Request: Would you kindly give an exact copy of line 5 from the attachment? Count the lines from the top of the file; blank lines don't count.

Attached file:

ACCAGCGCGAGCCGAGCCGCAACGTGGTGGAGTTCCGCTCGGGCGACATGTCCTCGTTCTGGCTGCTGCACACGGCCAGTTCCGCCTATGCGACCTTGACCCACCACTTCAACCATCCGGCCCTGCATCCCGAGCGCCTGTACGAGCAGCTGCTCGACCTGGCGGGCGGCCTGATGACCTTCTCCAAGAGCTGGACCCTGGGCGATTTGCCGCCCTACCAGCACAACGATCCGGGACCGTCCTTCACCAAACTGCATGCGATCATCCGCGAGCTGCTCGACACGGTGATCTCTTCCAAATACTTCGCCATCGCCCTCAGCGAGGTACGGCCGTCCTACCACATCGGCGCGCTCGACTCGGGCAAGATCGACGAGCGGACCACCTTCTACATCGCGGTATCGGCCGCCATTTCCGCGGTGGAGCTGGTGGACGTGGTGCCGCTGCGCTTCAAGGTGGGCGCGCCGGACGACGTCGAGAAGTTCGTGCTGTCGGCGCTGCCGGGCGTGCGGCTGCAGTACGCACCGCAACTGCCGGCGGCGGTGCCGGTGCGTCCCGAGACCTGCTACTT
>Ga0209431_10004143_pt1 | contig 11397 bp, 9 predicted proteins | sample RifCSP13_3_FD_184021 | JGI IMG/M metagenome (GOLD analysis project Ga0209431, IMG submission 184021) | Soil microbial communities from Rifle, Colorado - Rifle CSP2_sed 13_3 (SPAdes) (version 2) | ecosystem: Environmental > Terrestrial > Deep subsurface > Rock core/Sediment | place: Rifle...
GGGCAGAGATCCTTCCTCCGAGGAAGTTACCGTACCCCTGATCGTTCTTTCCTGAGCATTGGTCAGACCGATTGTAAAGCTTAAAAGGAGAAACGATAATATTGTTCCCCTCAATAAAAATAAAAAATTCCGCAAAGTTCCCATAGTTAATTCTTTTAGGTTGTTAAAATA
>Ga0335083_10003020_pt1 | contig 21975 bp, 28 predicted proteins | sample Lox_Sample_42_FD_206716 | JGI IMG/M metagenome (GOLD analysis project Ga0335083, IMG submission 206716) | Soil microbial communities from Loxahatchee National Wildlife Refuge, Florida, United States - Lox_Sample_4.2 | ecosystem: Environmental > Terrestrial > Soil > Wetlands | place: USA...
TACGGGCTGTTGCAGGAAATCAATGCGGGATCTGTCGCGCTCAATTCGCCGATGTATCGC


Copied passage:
TACGGGCTGTTGCAGGAAATCAATGCGGGATCTGTCGCGCTCAATTCGCCGATGTATCGC